Develops skills in analyzing data and assessing conclusions through an analysis of current literature in pathobiology. Focuses on breadth and analytical skills. Prerequisite: enrollment in the pathobiology graduate program.
This year's literature review is entitled "Classic Papers in the History of Molecular Biology". Each week, the instructor will assign one or two classic papers from the primary literature in molecular biology, often related to Nobel prize winning studies. Recommended reading will include reviews and commentaries that will add to studentsí understanding of the history and the science. Each class will begin with two short student presentations (5 min each), assigned in advance, followed by a 40 minute discussion of the papers and their scientific and historical context. Students will also be asked to choose one class in which they will do extra reading to be able to answer questions that arise during discussions.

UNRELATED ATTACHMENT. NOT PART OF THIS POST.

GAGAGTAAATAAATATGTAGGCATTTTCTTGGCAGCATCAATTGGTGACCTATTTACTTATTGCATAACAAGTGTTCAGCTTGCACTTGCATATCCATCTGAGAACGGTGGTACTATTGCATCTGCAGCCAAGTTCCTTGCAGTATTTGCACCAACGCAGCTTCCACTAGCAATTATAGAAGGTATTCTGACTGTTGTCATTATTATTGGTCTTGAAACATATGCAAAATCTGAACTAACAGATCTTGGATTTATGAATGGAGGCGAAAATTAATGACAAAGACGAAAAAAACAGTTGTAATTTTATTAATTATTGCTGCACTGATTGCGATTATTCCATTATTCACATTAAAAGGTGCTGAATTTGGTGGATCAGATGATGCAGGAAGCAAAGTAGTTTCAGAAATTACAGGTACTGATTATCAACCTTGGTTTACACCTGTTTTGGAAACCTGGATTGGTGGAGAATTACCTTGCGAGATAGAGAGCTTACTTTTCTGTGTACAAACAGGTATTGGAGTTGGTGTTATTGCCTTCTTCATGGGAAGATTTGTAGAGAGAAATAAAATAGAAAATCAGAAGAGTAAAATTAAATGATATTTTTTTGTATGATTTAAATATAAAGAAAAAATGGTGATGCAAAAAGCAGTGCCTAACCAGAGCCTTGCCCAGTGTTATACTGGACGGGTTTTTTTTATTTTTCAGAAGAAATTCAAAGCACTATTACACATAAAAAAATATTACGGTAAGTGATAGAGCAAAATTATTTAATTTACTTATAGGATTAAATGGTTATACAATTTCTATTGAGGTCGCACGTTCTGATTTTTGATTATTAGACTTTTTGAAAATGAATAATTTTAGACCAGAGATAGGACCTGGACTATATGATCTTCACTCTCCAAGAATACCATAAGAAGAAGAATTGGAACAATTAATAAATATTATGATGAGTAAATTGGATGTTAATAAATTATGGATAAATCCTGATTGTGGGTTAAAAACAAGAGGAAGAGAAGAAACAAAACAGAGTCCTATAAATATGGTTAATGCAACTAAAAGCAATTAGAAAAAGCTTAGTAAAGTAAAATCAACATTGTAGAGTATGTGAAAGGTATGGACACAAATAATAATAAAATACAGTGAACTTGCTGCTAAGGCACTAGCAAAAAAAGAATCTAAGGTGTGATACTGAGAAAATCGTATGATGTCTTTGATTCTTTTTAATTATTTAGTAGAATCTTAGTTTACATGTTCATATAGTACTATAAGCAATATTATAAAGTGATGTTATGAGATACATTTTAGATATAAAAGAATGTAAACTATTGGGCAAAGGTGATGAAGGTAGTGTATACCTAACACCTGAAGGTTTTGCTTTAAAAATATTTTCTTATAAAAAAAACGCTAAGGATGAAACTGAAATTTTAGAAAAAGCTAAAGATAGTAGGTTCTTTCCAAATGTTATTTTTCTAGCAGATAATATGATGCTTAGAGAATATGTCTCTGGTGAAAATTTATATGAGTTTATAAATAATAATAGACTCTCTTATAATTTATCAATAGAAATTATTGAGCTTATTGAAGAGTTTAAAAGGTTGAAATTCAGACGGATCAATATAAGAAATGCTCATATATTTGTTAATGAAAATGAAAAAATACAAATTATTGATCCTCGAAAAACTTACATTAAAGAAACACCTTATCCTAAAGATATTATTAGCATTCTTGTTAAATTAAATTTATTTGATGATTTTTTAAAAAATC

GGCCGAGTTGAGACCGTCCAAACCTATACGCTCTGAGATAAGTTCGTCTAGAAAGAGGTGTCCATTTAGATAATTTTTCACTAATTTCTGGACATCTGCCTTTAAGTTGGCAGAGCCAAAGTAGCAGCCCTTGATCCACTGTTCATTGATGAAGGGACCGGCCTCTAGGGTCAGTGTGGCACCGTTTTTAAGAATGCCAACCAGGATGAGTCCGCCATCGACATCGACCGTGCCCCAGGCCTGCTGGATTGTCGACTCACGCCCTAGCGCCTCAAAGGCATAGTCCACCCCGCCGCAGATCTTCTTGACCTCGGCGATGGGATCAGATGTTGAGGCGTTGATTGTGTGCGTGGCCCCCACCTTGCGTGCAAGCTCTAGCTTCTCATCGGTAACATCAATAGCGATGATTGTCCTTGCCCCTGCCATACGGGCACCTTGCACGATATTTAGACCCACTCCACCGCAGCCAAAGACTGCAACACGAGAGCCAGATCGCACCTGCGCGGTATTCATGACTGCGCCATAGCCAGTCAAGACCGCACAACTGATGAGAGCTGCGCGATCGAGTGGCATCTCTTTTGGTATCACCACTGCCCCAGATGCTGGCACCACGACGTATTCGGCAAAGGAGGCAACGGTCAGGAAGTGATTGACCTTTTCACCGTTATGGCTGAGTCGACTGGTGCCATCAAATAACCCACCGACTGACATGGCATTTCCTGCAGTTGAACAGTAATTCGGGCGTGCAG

Student learning goals
At the end of this course, you should be able to describe experiments that led to important discoveries in the history of molecular biology.
At the end of this course, you should be able to explain why these discoveries were breakthroughs, given the scientific understanding at that time.
At the end of this course, you should be able to explai the implications of these breakthroughs for later discoveries and for pathogen biology in the modern era.
You will also gain experience in presenting and discussing primary literature.
General method of instruction
All classes will be in a discussion format, with short presentations by students at the beginning of class.
Students should be graduate students enrolled in the Pathobiology graduate program or another biological science graduate program.
Class assignments and grading
Students will be asked sign up to do either a short presentation that summarizes the primary papers for discussion or a short presentation that puts the work in historical and biological context. Students will also be asked to choose one class in which they will do extra reading to be able to answer questions that arise during discussions.
This course is graded as CR vs. NC. Students will receive full credit if they participate to a reasonable extent.